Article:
Sunday, October 4, 2009

Mouth of Sand Canyon Trail

The Sand Canyon Trail in Canyons of the Ancients National Monument, in southwest Colorado, runs 6.5 miles north and south on the west side of Sand Canyon and passes many small Ancestral Pueblo Ruins sites.

About 3.3 miles up the trail there is a side trail to the east side of Sand Canyon that leads to several more sites. One of these sites is in a side canyon that is back toward the south end of Sand Canyon near the canyon mouth. (In 2011, this area off the Sand Canyon Trail might be considered closed.)

On this hike I was looking for a route across Sand Canyon that was closer to the south trail head. The south trail head is 12 miles west of Cortez along County Road G. From the south trail head I hiked about 0.5 miles to the end of the first spur trail on the west side. There is a distinctive rock formation at this point.

From there I hiked east for another 0.5 miles through the Pinon Pine and Utah Juniper forest to the edge of Sand Canyon. From the canyon rim the ruins site I was heading for is visible in the side canyon on the east side. At the view point the canyon is very steep and deep.
Back to the south a short distance there is a side canyon on the west side that offers a possible route into the main canyon. This side canyon has its own side canyon on the north and I was able to find a way there down to the bottom. Near the bottom I spotted a rebar stake that looks like something the archaeologists install to mark a site. There was a south facing alcove in the vicinity but I didn’t see any obvious ruins.

Once reaching the side canyon bottom the walking is fairly easy toward the main canyon. In the main Sand Canyon there is a vague horse trail leading up the canyon. At first, from above and below it is hard to see how anyone entered this site. It is a total hike of about 1.5 miles to get to the point below the ruins site.

After viewing the site from below, I looked to see if the East Sand Canyon area could be reached by climbing out of this side canyon. It is possible to climb to the east canyon rim area going up the east side canyon. The route requires a little scrambling but is not too bad. I climbed up the south side of the canyon before reaching the canyon head. From above, I could see the ledge that offers a route toward the alcove. It looks like there is a section just before the alcove that might be treacherous.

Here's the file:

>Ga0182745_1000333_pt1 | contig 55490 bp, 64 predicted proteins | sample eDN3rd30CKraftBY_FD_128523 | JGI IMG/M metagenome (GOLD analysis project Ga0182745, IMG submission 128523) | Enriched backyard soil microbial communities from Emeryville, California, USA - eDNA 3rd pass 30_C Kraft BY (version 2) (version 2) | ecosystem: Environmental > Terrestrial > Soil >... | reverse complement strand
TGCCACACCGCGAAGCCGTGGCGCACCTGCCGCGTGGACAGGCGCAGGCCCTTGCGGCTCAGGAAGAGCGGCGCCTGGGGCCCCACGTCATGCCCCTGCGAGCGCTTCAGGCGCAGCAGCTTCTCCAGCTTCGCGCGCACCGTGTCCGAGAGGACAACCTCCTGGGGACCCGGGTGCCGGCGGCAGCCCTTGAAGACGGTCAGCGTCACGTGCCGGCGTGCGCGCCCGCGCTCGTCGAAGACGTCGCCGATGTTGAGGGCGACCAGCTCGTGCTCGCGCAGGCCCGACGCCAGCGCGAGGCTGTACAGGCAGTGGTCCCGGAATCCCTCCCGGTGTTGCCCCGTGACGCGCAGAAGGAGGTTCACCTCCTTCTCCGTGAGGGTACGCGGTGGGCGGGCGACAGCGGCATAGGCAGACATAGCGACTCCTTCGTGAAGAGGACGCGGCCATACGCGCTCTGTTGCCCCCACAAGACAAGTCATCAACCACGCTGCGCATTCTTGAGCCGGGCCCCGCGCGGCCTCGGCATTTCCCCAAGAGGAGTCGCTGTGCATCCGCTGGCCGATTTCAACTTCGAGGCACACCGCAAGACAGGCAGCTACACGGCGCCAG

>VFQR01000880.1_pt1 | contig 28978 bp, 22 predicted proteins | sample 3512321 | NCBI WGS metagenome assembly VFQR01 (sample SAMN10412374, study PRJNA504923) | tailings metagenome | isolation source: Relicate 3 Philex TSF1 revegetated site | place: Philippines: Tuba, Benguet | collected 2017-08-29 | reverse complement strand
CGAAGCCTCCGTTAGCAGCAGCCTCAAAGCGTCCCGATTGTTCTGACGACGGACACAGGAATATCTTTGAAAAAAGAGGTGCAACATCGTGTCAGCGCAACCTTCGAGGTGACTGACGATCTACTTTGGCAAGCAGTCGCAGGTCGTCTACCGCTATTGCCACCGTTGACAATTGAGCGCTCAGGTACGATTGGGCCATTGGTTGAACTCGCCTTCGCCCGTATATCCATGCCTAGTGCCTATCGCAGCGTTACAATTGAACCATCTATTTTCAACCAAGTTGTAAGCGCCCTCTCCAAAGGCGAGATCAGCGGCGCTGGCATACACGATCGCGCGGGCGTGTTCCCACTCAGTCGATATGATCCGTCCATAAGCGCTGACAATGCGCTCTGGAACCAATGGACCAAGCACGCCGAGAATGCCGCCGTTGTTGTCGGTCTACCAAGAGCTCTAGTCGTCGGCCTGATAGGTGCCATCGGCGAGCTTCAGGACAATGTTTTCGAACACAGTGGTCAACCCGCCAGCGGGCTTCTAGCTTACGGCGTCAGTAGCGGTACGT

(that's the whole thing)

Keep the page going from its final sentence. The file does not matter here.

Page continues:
It also looks like there is a ramp leading to the rim from the ledge. On a later hike, I walked up the ledge and was able to enter the ruin. There is a notch that allows climbing into the site. I looked at the ramp and it looked too risky for one person to try alone. Perhaps two persons together could help each other up.

Looking back at the alcove from up the canyon I had noticed a wall fragment above it and to the left. I don’t think this wall section is visible from the west side angle. It looks like a castle rock type of site is above.

On the later hike I climbed out of the canyon on the north side near the canyon head and was able to get closer to this site. The wall section appears to be part of an isolated lookout tower. I didn’t see any other structures up on top. It is possible to climb in or out of the east side canyon on either the north or south sides, but there isn’t a marked route.

From this area it is about 0.25 miles east to the drill hole service road and the vicinity of the sites near and east of the Mad Dog Tower site. I returned to the main trail head using the 1.5 mile drill road route, but this road passes through a short section of private property.

My total first hike was about 3 miles and took 3:00 hours on a 70 F degree early October day. The revisit hike was on a 50 F degree day in late November and I spent some time getting closer to these two sites.

No comments:

Post a Comment